My 11-year-old son Optimist Prime has enjoyed a recent run of success as both the QB of his football team and the star of a theatrical production of The Lion, the Witch, and the Wardrobe. We’re anxious to have him around more as these two commitments often totaled seven to eight practices/rehearsals a week, and because he’s been so busy, I’ve had very little time to ask him about his future plans to use these successes to help him climb life’s social ladder. He agreed to sit down for an interview and allow me to ask him the secrets to his success.
Me: What’s your secret?
OP: Um…there is no secret.
Me: Do you feel burdened by greatness? Has the figurative weight on your shoulders affected your posture?
OP: That’s an unusual question…um.
Me: What makes you so much better than other kids?
OP: Nothing makes me better than other kids. Besides my success.
Me: When you hear a teacher say every kid is special, do you ever laugh?
Me: Do you ever look around at your classmates and shake your head?
OP: No. What?
Me: When you see your very average and untalented friends, do you ever feel so sorry for them that your stomach hurts and you feel like you’re going to throw up?
OP: No. What?
Me: Maybe you experienced symptoms other than nausea. Do your eyes ever itch? Do you ever sneeze?
Me: That might be a symptom of feeling sorry for your friends’ lack of success. How did your old friends take the news?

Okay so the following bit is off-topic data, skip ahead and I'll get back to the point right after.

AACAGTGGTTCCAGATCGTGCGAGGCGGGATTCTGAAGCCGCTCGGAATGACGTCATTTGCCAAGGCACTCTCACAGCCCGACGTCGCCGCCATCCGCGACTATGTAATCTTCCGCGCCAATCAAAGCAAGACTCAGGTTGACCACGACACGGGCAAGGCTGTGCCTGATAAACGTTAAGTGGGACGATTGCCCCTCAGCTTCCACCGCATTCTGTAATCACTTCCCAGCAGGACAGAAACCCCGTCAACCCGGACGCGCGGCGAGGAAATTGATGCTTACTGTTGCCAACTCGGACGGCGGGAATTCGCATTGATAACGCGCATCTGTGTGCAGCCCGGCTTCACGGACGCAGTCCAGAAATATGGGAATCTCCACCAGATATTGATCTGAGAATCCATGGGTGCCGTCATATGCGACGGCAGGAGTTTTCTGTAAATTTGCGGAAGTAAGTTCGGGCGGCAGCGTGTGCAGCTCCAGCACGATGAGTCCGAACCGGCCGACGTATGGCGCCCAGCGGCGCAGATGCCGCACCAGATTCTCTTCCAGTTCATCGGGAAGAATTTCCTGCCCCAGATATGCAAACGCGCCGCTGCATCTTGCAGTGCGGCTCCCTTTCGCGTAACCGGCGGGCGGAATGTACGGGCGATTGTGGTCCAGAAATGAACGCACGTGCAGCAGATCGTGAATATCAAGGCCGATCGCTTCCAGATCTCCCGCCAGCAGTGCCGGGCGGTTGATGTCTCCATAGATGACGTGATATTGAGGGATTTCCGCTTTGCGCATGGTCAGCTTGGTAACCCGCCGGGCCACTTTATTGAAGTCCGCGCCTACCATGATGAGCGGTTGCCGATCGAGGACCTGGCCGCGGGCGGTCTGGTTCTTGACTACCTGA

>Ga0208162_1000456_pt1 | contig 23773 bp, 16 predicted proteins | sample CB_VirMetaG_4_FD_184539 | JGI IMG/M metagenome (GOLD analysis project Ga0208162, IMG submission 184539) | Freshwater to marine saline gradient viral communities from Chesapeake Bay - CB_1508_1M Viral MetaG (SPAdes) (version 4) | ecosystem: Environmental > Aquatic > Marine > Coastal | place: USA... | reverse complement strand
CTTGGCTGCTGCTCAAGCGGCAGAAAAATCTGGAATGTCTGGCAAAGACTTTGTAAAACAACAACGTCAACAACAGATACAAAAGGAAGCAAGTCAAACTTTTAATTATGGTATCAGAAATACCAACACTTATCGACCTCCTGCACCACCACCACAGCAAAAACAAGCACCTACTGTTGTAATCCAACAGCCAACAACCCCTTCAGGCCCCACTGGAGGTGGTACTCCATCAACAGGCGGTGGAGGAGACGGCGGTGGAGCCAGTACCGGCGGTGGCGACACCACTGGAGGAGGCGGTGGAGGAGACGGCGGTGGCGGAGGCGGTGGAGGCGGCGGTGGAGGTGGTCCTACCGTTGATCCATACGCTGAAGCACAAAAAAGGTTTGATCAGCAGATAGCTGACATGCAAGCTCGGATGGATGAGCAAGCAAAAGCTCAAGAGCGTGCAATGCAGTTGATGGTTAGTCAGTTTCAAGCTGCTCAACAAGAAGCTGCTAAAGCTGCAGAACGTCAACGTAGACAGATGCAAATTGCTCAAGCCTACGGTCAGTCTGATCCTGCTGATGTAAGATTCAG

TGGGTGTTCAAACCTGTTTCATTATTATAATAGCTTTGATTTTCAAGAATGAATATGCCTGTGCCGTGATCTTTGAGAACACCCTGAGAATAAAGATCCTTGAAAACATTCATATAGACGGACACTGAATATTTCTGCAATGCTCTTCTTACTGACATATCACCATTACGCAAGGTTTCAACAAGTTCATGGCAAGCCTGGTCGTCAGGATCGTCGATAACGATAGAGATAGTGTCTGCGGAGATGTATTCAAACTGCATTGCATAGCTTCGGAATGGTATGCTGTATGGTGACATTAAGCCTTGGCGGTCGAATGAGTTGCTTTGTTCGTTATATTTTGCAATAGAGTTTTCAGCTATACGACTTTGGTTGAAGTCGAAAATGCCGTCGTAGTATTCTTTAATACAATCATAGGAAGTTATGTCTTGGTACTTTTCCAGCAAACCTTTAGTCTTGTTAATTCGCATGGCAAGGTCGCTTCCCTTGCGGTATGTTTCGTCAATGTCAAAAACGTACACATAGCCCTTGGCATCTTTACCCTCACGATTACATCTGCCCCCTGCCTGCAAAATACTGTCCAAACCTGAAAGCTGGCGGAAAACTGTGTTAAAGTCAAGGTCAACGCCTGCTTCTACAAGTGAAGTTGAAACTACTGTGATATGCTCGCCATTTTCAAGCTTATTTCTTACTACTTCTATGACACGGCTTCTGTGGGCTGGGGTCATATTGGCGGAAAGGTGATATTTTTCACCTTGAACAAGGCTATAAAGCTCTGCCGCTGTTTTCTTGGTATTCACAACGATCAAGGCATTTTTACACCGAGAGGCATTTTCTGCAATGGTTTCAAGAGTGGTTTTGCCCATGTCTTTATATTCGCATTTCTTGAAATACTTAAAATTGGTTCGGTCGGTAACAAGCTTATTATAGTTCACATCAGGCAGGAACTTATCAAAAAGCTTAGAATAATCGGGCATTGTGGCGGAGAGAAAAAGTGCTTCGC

OP: What news?
Me: That you were breaking up with them.
OP: That never happened. My old friends are my current friends.
Me: Didn’t you tell them it was time to move on to more successful friends?
OP: No, why would I say that to them?
Me: I’m not saying you should be mean or callous about it. You could just say it’s time for you to all move on and get them a nice gift. Like a fruit basket.
OP: I’m not breaking up with my friends!
Me: Is there anybody you’d like to thank?
OP: For my success?
OP: You guys, I guess.
Me: Both of us? Not just one of us?
OP: Both of you.
Me: Who would you rather have dinner with: Abraham Lincoln, that one girl you like, Abraham Lincoln’s beard, or yourself.
Me: Who would get the bill?
OP: Probably the other me.
Me: But he probably wouldn’t be the type to get the bill either.
OP: I’d ask the waiter to hand him the bill.
Me: But the other you would probably do the same thing.
OP: Fine, I’d take the bill.
Me: But then wouldn’t he decide to get the bill and reach for it at the exact same time?
OP: I don’t care.
Me: What project are you going to tackle next?
OP: Writing a play. Writing my own play, I guess.
Me: Is there a part for a handsome father figure type character? Because that’s a role I can play.
OP: I’m still working on it. It’s still very, very vague.
Me: So you’re saying it’s still very vague.
Me: Sounds interesting. I’m intrigued. Do you have a message for all your fans?
OP: There’s a time for life and a time for living, the choice is up to you my friend.
Me: Very wise. As long as we’re on the subject of Who’s the Boss, can I ask, who was the boss?
OP: Do you want the real answer?
Me: I think I’m ready.
OP: Angela’s the boss.
Me: Interesting. Very interesting. Thanks for your time.